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Your Word is Good as Gold, but it Takes Money to Buy—Pay Your Y. M. C. A. Pledge Promptly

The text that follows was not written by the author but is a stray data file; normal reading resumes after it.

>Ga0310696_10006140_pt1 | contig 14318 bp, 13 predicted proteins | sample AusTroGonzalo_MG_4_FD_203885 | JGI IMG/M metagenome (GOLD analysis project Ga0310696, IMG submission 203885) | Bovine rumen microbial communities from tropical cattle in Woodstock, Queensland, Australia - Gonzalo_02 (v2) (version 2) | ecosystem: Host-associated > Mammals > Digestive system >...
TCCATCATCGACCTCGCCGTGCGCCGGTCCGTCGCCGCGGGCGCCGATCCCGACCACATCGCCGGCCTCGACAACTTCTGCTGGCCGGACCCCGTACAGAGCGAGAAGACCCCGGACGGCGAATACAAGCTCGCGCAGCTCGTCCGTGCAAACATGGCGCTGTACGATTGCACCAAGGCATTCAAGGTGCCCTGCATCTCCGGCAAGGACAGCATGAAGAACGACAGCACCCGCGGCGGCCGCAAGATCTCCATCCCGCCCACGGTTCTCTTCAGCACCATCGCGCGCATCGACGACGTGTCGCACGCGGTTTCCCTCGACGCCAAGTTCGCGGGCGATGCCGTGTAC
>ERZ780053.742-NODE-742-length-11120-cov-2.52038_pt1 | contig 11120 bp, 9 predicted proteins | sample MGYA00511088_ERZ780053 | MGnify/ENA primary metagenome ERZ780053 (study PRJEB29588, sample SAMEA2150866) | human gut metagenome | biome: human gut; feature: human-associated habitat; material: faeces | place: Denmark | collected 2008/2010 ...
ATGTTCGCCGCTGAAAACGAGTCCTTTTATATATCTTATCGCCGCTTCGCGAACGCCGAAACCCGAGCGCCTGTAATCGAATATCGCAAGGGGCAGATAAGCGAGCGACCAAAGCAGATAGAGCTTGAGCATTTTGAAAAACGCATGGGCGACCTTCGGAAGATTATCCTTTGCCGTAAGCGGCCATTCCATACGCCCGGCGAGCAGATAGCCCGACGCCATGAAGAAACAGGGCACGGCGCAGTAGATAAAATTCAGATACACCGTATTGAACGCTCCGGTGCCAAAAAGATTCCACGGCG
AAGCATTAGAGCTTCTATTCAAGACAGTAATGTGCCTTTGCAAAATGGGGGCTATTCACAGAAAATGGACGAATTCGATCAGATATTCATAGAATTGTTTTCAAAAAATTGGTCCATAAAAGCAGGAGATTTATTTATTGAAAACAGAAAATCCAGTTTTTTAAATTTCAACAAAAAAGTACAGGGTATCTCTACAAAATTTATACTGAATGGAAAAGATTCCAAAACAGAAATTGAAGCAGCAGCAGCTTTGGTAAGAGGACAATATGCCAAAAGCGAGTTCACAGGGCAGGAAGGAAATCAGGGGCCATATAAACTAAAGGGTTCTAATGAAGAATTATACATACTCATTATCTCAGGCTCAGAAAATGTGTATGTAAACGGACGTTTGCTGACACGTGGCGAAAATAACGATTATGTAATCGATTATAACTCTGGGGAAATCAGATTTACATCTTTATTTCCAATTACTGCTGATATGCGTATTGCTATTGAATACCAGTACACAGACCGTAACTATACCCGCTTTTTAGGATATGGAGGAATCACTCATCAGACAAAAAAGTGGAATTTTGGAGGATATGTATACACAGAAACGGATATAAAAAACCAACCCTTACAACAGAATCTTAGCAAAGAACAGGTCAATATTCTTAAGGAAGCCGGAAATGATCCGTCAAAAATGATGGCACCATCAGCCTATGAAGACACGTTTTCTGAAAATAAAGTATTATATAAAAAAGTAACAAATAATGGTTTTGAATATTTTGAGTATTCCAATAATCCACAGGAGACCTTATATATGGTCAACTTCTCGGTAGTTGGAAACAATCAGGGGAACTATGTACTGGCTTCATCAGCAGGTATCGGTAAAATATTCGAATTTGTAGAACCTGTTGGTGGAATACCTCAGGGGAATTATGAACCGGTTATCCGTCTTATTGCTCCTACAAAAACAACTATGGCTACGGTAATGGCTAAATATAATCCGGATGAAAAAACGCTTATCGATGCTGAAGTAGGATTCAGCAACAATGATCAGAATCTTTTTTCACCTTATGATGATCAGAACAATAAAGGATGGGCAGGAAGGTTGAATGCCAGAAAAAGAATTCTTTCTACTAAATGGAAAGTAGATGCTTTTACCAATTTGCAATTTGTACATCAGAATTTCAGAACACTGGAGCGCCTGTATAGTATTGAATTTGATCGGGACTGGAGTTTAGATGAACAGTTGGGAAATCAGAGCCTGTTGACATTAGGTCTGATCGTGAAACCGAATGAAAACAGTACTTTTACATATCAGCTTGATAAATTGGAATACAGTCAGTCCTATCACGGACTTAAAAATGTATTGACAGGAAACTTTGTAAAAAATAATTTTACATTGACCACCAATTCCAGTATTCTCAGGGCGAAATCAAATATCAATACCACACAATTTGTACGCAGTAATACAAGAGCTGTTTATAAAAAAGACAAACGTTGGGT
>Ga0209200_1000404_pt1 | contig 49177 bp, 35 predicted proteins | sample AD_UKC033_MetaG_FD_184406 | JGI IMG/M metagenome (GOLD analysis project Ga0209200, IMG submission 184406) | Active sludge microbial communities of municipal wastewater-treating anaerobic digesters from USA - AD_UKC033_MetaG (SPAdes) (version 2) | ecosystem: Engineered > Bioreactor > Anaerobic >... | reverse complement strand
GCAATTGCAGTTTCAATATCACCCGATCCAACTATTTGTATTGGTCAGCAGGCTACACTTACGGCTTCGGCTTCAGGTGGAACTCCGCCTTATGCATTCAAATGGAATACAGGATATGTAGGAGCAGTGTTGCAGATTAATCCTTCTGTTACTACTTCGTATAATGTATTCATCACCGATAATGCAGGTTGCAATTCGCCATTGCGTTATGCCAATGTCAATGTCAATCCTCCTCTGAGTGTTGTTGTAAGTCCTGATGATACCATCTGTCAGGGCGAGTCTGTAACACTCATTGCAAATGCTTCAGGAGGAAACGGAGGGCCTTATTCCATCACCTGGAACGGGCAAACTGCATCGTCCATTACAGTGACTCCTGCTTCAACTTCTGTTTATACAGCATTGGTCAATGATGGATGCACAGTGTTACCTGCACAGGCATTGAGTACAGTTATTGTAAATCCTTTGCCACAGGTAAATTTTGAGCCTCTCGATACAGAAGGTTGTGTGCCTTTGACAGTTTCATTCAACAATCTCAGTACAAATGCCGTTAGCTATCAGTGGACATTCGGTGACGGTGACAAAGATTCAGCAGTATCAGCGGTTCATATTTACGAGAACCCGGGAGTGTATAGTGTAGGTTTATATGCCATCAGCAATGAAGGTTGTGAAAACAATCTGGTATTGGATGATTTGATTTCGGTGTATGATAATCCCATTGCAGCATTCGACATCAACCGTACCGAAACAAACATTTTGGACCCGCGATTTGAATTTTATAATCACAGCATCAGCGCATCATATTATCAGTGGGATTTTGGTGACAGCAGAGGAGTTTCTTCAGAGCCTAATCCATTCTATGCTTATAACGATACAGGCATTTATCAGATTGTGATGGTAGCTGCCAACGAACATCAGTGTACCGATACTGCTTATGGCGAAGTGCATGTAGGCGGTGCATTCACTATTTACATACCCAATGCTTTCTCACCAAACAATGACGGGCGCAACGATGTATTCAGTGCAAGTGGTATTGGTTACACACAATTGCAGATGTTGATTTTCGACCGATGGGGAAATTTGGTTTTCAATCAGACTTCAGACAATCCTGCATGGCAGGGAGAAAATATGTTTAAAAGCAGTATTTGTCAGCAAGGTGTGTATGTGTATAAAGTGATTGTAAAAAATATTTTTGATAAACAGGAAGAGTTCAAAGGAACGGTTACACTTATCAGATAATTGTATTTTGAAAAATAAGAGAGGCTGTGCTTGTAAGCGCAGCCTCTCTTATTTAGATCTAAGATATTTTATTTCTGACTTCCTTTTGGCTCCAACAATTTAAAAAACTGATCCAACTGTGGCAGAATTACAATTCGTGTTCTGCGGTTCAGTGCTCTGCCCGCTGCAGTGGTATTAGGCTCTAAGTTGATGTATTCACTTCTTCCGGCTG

Let this Be Your Guide The Denver Star The papers formerly known as The Statesman and The Independent, have been merged into The Denver Star TWENTY-FIFTH YEAR. Number 44 Rabbi Kranskopf Speaks This address was delivered by the well known Jewish Rabbi before the National Association for the Advancement of Colored People, which met in Philadelphia early in this month; “As that statute, wrought by Negro hand.atnhe Atlantic Exposition, told so pathetically, his chains are broken but thev are not yet off. He is still obliged to drag the clanking irons whereve he goes. Wherever he turns the dour is closed in his face. “And yet, notwithstanding such barriers and discourage ments, the braver among them seized upon the scantiest op portunity afforded with an avidity that was marvelous and raised themselves step by step to heights that are astound ing, considering the limitations of time and privilege and just forty-eight years ago a slave people, the property of white j masters, bought and kept and sold like cattle, credited with neither mind nor soul, not a Negro school anywhere within the confines of slavery, today 25,000 Negro teachers instruct a million and a quarter Negro children in 25,000 Negro schools. Five thousand Negro preachers occupy Christian pulpits. Hundreds of Negroes plead at the bar and minister 1 to the sick. Some of them administer justice from the bench. Their voice is heard in legislative halls - ; their eloquence re sounds from the lecture platform; the magazines publish their writings; the press spreads broadcast their books. Dun bar, the poet; Tanner and Carpenter, the painters; Edmonia Lewis, the sculptress, are Negroes. Harvard’s validictorians count a Negro. Many of our sweetest native songs are of Negro composition. “The remarkable advance the Negro has made, despite every discouragement, goes far to prove that under like op portunity, and after a due lapse of time he will compare fa r vorably with his white brother. He is in possession of every faculty assuring this. Hr is by nature of a kindly disposi tion, affectionate and loyal. He is eager for education, makes great sacrifices for it (two colored lads recently walked 500 1 miles to Tuskegee to get an industrial education) and their r progress is surprising. The heights to which the lew who have had some opportunity have raised themselves are pro phecies of what the many will do, once the white man shall lay aside the old notion of master and slave, and take up that of human brotherhood, regardless of race, creed or color. SPECIAL ANNOUNCEMENT A program of special interest to every enterprising mem ber of the race in the community will be presented at the meeting of the People's Sunday Alliance on the :sth inst. Every speaker is a practical business man of experience in the line in which he speaks. Hear the message that they bring, for it will be of value to all who will consider it wisely. SYMPOSIUM: . Negro Business is the Best: Its Hindrances, Its Average Ist. Farming. ..... Mr. Isaac Brown “A Practical Colorado Parmer of Years Experience” 22nd. Coal Dealing . . Mr. Clarence Reeves ‘‘A Young Business Man.” 3rd. Newspapers, . , . C. A. Franklin “Formerly Editor of ‘The Star.’ ” 4th. Real Estate, . Mr. A. A. Waller Mgr. theJColored American Loan & Realty Co. sth Fraternal Insurance, Mr. L. H. Lightner “Supreme Secretary of the American Woodmen,” 6th. Summary: "How Can We Succeed Under the Circumstances . Rev. David E. Over "Pastor Zion Baptist Church” Each speaker will take ten minutes in presenting his subject and will bring their own message to the people. It will be a most profitable discussion on a very timely subject. Every one is invited, time 4 p. m., place 2630 Welton St. DENVER'S NEW OFFICIALS From the result of the elec tion May 20, the city will, on the first of June, be under a new government. The change we hope will be for the best. Each candidate won on his merits, and the people had, for the first time, an opportu nity of electing the man they wanted. The colored people took an active part and voted for their choice unhesitatingly. Those .elected should not overlook this fact —the race was too close. It is to be hoped that the colored vote will be given some recognition in the dis tribution of jobs. Parties to whom the colored voters have been loyal, have not dealt fairly. There being no party bosses, each individual officer will be looked to and expected to deal squarely with the col ored citizens. DENVER. COLORADO, SATURDAY, MAY *4, 1913. What is the Young Men’s Christian Association? OF>F>ORTtJr\ IT V S~- It is a high-grade, low-dbst young men’s or ganization—Christian but not sectarian. It is an athletic organization that does not use men to promote athletics, but uses athletics 1 to develop men. It is a night school for young men who work by day. It is a home for young men away from home. It helps young men not only to help them selves, but to help the other fellow. It is a place for a young man to find friends and to make himself a friend to the man that needs friends. It has no creed, but is controlled by repre sentatives of churches. This keeps it a Chris tian organization, but prevents it from becoming another church. It has united in its management members of those churches that have found by experience that they can foia fric tion in the doing of religious work. This enables it to teach the Bible and to make practical use of Christian forces in helping young men. Its fellowship, club rooms, gymnasium, baths, classes and all other practical advantages are open to all young men, of all faiths or of no faith. It is not an experiment, but is the survivor of many experiments. While other young men’s organizations, social, athletic, educational, ethical and even religious, have failed, this has suc ceeded and is now in successful operation in over eight thousand places in North America and throughout the world. PRIZE LETTER Written by Master Frank Le Noir, Sixth grade Gilpin School, May 7, 1913. A Prize was offered by the Chamber of Commerce for the best letter on Colorado. Dear Aunt: You cannot imagine how much Colorado has improved since the last time you were here. We have a very fine climate and short winters and long cool winters. Colorado needs a larger population hecause there are large buildings to be construc ted and thousands of acres to be cultivated. Colorado raises a great deal of sugar beets and is second in the raising in sugar beets. There are plenty farms here and if all the eggs were strung in one line they would reach from here to New York. Fruit is raised here especially in the valleys where there is fertile soil, walls are built to protect them from the wind. Colorado raises potatoes and cantalopes, watermelons and other things raised in Gr“eley and Greeley potatoes are fa mous the world over, there is fishing in the mountains where there are large trout. There is mining in tile mountains where there are gold, silver and lead mines. 1 here are one hundred op portunities here and only eight taken up. There are large public schools here and high schools over one hundred. W omen can vote and there are play grounds here where we can play. I remain yours, Frank LeNoir, 3020 Welton. MRS. SWIFT GIVES Mrs. S. Switt, wife of the head of the famous Stock Yard firm of that name, has added her name to a list of donors to the Wabash avenue branch of the Y. M. C. A. Early this week along with an encouraging letter was her check for $5,000. Interesting News Concerning the Race. ALUS, JACK JOHNSON THE LESSON TAUGHT Jack Johnson has been fined Si.ooo for smuggling a dia mond necklace valued at $9,- 000 into the Unittd States. Besides paying the thousand dollar fine, he forfeited the necklace to the Government and was charged $740 costs besides. He was then placed on trial with a charge of white slavery against him and after a fair trial, both from the judge and jury, according to him, was convicted on seven counts. The Editor of the Fellowship Herald of Chicago when speaking of Johnson, says “that I met Johnson a few Sundays ago strolling down State street. He was alone. He attracted atten tion because he was head and shoulders above any man who •passed fririr orrthe street. He was dressed .in a light gray j suit and had the appearance of a well-to-do man, but he did not look happy. Every way that he turned, he was j bled for his money and he has evidently found that life is not a bed of roses he ex pected it to be after he had won the world’s champion jship. The reason is not far to see. Instead of using this ; fortune, which came to him to him to help the race with which he is identified, he has ignored it entirely. The Fel lowship Herald presumed, shortly after he first came back, to advise him to es tablish a high-class gym in which he could reign as King, and while entertaining the ! sporting fraternity for the en tire world who would come to him, he would also make it possible for young colored men to get the training need ed along these lines. He knew by his own experience that the colored man had no show in a gym. He knew also that the Negro, possessing so much | stronger body than the whites, j i could be fitted to develop! other champions and easily | establish for Negroes a record for physical superiority. But Mr. Johnson could not see it that way. He chose rather to open a saloon and to use his prestige for the debase ment rather the up building of his race. He also let him self out for a life of unbridled pleasure, with the result that the whole world knows. Since he has received this unenvia ble notriety, he has been cut dead in the gym in which he has heretofore been a wel come guest to do his train ing. In three short years he has come to the place that Five Cents a Copy there seerr>s none so poor as to do him reverence. The money he has squandered and paid in fines could have es stablished two or three high class gyms and his name would have been a household word in the mouths of all aspiring Negroes. He would have been richer and happier had he chosen rather to help his race than to take the course he did. Alas, poor Jack, “what might have been. Did it pay, after all? COLORED PORTER WROTE OPERA Obtained $3,467 for it is Two Sacred Songs and Story (Special to the Indianopolis News.) John Barry, Colored, who for the last three or four months has been employed at the O. K. barber shop as porter, has come into a snug fortune and has acquired con siderable fame. Berry has much musical talent and in his idle moments wrote the words and music to a song, singing it to the men in the shop when it was finished. A short time back he began writing the words and music for a comic opera and then wrote a short story, sending them all to a Chicago com pany. The company accepted his offerings and sent him a check for $3,000 forthecomic opera, $200 each for two sa cred songs and $6; for the story, making a total of $3,467. The opera company wrote him that it would produce the opera and complimented him for his work. 1 he sacred songs are to be published and sold. Berry was so delighted with 1 the success of his first venture that he resigned his position, left for his home at Muncie and will devote his entire time to writing music. Big Sum Appropriated Mr. Richard A. Cooper, a member of the Common Council of Philadelphia, Penn sylvania, recently introduced a resolution appropriating $5,000 for the entertainment of the National Negro Busi ness League when it holds its forthcoming convention in that city August 20th, 21st anil 22nd. Thebi 11 was passed by the Council and has just been approved and signed by Mayor Blackenburg. The Lo cal Negro Business League of Philadelphia, under the lea dership of Dr. Algernon B. Jackson, is earnestly at work arranging the details of enter tainment, etc., for the coming meeting.